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5 minutes with Prokar Dasgupta

Professor Prokar Dasgupta is a clinician-scientist, Chairman of the King's Institute of Robotic Surgery and was recently appointed as the Foundation Professor of Surgery for King's Health Partners. We took 5 minutes with Prokar to ask him about his career and life outside of work.

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What is your current role and what can you tell us about your career up to this point?

I am a clinician-scientist and Chairman of the King's Institute of Robotic Surgery and was recently appointed as Professor of Surgery for King's Health Partners.

My scientific career started by studying the immunology of a parasitic disease called Leishmaniasis over 30 years ago. I am also credited with describing an innovative method of injecting Botulinum toxin (Botox) with a flexible telescope to target bladder nerves, a technique that is named after me and has helped many patients world-wide. I have just completed nearly a decade as Editor-in-Chief of a 90-year old journal, the British Journal of Urology International, transforming it into one of the most read surgical journals on the web.



Can you tell us more about your new appointment as Professor of Surgery?

This is a huge honour as we have not had such a post for about 20 years. We have a massive opportunity of bringing surgeons across King's Health Partners together irrespective of their specialty and showcasing the fantastic work that they do along with their scientists and educationalists. My vision is to facilitate outstanding surgical science collaborations, support hybrid surgical and implementation trials, improve education for the next generation of surgical trainees and inspire students wishing to embark on exciting surgical careers.



Do you have any current projects that you would like to tell us about?

At our Prostate Cancer Research Centre at King's we have been developing novel immunotherapy for prostate cancer with cytotopically modified interleukin-15 injected directly into tumours. We are also trying to re-purpose drugs commonly used for hypertension, against prostate cancer by altering the wnt signalling pathway and reducing the risk of metastasis with plexins and semaphorins.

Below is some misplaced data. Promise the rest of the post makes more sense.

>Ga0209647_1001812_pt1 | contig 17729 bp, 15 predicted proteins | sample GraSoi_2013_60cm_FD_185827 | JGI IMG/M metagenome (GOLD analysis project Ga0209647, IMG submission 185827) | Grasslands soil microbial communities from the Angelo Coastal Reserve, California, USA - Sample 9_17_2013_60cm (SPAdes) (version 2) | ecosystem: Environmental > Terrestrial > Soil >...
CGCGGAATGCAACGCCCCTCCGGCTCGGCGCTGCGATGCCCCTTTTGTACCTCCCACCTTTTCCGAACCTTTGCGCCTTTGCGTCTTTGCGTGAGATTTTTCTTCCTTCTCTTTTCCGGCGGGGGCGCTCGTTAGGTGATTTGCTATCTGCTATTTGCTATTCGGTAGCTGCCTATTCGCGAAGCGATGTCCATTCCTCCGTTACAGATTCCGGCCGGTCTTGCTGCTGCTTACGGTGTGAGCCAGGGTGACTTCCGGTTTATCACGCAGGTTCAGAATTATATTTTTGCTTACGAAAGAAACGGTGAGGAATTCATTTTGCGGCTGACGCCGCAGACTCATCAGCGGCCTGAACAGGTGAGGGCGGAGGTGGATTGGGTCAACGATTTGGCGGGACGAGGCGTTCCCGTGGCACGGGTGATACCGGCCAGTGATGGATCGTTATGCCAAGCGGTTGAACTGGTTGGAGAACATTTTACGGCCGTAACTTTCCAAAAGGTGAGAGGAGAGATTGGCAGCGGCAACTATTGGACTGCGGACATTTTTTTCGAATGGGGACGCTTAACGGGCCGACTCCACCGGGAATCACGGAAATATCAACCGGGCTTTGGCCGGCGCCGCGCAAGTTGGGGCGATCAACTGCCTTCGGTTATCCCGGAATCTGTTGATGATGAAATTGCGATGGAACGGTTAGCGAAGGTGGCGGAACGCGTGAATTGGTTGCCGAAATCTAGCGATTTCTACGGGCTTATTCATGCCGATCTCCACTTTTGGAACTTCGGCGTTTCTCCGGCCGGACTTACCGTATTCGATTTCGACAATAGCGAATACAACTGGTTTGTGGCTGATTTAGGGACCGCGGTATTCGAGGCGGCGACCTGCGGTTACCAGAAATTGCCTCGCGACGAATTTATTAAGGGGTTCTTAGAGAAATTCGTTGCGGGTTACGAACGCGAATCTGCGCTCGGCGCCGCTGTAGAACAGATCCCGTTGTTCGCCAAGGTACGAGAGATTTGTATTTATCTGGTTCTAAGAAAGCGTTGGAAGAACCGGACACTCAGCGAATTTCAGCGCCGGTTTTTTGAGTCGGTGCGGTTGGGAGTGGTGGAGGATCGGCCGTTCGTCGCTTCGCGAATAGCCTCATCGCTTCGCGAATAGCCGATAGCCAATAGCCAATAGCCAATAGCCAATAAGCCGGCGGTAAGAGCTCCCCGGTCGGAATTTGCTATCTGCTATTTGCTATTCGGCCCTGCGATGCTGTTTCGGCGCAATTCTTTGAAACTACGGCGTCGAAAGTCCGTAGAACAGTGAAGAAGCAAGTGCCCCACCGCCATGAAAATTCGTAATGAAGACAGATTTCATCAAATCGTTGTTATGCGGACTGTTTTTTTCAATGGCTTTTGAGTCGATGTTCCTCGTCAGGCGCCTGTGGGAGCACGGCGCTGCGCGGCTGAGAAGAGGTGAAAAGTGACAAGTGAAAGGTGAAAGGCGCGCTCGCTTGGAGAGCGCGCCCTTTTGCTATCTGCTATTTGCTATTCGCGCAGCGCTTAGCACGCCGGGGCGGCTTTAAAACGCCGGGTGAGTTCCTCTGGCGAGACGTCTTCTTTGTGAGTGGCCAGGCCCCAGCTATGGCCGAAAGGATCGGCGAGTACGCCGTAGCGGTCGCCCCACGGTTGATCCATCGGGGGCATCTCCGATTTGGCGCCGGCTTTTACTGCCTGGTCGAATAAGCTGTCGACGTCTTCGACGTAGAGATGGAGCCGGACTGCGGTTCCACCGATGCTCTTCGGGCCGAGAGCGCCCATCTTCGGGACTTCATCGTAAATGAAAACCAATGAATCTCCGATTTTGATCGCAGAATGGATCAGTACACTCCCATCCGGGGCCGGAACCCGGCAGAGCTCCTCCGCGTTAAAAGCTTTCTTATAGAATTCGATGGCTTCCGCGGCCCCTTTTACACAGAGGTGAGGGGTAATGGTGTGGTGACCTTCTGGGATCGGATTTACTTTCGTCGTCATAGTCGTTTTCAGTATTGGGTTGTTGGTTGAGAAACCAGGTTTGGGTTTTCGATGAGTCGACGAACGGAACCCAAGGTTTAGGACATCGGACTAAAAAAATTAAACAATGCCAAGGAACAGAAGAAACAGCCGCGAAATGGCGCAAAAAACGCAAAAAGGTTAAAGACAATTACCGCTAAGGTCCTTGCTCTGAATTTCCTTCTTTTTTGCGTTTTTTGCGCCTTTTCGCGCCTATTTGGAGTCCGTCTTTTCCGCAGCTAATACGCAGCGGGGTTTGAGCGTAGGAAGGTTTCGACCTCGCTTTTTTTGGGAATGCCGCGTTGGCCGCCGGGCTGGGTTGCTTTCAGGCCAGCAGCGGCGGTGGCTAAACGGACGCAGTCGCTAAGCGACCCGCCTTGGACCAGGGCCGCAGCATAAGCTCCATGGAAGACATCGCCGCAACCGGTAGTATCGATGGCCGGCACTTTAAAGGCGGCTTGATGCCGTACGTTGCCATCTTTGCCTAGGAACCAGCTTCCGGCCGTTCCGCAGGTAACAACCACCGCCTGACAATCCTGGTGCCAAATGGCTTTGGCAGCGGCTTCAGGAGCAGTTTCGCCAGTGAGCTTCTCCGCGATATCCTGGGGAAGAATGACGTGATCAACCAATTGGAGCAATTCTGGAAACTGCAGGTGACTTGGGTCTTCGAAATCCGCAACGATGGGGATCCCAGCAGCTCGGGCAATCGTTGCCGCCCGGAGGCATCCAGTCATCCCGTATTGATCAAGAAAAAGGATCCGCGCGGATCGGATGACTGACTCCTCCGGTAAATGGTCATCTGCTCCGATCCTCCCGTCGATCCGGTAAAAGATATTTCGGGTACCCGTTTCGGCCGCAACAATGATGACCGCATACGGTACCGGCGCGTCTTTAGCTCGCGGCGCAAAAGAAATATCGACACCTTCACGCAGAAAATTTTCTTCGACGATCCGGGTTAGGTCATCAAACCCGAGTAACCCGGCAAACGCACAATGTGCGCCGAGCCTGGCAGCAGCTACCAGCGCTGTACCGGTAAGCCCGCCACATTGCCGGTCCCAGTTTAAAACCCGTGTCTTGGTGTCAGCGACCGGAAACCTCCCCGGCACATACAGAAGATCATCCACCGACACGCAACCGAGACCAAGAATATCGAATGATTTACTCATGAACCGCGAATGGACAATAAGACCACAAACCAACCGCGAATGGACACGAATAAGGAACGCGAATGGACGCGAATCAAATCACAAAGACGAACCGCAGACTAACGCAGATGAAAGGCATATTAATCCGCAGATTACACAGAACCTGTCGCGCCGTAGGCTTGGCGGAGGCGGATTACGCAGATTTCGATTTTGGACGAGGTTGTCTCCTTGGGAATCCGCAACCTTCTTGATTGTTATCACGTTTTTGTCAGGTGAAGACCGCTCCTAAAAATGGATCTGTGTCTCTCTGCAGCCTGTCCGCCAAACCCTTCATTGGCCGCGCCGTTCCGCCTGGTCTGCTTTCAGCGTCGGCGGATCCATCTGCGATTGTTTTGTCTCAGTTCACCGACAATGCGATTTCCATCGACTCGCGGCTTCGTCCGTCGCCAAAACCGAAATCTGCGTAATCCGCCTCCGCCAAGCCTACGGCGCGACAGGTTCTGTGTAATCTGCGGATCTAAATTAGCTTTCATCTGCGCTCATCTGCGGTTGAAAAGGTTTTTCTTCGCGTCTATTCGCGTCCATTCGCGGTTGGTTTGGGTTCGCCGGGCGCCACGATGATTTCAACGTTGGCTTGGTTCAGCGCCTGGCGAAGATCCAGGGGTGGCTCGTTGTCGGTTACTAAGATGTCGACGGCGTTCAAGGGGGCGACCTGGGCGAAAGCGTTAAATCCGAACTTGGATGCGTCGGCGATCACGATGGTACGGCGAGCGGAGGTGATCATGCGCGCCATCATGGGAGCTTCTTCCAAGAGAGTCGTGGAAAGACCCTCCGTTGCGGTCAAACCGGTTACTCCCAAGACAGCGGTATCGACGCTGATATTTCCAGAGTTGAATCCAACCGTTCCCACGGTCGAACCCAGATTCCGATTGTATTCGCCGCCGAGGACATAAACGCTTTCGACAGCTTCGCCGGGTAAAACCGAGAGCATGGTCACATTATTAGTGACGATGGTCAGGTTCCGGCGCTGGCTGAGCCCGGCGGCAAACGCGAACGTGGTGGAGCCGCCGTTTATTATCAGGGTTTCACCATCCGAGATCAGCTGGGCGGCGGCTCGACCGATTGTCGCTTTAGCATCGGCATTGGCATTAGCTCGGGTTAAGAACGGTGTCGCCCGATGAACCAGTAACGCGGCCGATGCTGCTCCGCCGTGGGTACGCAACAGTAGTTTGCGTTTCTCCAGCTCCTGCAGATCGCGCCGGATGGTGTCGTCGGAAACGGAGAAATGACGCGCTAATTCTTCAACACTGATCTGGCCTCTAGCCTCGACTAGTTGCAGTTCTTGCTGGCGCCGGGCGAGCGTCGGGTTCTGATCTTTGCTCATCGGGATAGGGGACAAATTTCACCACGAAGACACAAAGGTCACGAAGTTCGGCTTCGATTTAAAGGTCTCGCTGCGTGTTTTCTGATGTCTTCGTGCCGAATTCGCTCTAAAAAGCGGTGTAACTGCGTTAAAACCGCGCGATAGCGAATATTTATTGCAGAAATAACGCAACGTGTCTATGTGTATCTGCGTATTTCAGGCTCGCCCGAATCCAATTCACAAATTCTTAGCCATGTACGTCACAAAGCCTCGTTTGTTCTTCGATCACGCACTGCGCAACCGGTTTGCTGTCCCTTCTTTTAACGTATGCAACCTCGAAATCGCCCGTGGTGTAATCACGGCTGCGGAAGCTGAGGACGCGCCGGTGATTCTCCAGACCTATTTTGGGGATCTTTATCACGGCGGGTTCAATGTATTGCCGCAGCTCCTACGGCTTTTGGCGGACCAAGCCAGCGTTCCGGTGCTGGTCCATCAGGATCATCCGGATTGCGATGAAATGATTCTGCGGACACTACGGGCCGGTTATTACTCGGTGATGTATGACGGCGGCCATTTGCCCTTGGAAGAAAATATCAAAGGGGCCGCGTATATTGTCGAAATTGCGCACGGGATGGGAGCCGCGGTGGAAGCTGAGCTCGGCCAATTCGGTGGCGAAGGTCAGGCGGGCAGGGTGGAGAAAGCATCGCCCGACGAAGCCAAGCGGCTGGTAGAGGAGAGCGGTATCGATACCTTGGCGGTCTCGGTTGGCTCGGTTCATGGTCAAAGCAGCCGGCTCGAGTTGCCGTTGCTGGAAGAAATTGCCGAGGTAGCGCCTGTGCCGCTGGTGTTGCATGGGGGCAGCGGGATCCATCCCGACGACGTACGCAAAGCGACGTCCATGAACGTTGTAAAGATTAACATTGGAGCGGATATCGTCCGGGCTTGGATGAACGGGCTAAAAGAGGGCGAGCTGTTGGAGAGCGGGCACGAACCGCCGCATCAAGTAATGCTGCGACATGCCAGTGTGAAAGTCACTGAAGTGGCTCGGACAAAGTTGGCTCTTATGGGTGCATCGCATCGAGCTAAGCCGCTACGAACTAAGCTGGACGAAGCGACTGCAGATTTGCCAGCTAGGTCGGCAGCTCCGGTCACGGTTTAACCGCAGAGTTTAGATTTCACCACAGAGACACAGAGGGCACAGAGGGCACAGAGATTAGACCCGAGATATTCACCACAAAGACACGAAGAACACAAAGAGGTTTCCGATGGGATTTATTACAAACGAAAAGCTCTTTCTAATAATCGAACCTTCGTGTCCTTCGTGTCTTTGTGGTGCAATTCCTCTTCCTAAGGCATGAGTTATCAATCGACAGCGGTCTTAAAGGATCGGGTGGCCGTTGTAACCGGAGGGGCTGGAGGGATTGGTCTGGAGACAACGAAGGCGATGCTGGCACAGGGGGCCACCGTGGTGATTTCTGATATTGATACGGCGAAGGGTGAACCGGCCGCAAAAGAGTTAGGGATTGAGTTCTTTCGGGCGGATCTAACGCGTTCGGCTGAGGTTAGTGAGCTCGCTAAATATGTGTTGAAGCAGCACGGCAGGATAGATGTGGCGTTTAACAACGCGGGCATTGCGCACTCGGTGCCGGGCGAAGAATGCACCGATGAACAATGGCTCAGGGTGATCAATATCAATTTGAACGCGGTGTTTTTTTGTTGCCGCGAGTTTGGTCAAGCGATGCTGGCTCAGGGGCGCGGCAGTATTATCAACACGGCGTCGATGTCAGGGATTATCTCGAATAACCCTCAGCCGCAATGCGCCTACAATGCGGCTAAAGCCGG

On the robotics front, my main interests are in surgical data science using a variety of methods such as video-labelling, image guidance, haptics, 3D volumetrics, flexible systems, augmented reality and machine learning. With our industry partners, we have pioneered ultra-low latency communication in robotic surgery with what is called the “Internet of Skills”.



How has your typical working day changed due to COVID-19?

At the height of the pandemic, our surgical output dropped by around 80%. Thankfully many of the prostate cancer patients could be managed with hormonal treatment without affecting their final outcomes. Very few of my patients came to see me face-to-face, so like most clinical colleagues, I had to rapidly learn the art of teleconsultation. I also used to travel frequently to international destinations which has now completely vanished. This has given me the time to get even fitter and appreciate the stunning beauty of the island that we live in.



What advice would you give to your 18-year-old self?

Do not be afraid to dream big!



What do you do with your time outside of academia?

I am a tennis fanatic and love watching Roger Federer play. I have successfully completed a number of marathons and happen to be a reasonable cook. 





Something you are looking forward to?

The inauguration of our MedTech Hub at St. Thomas’ later this year.



Favourite book?

David Copperfield by Charles Dickens and The Complete Adventures of Feluda by Satyajit Ray.



Favourite scientist?

The late Don Coffey from Johns Hopkins for making science simple and Fiona Watt for leading our Centre for Stem Cells and Regenerative Medicine at King's.



Favourite movie?

All the Indiana Jones movies.

In this story

Prokar  Dasgupta

Prokar Dasgupta

Professor of Surgery

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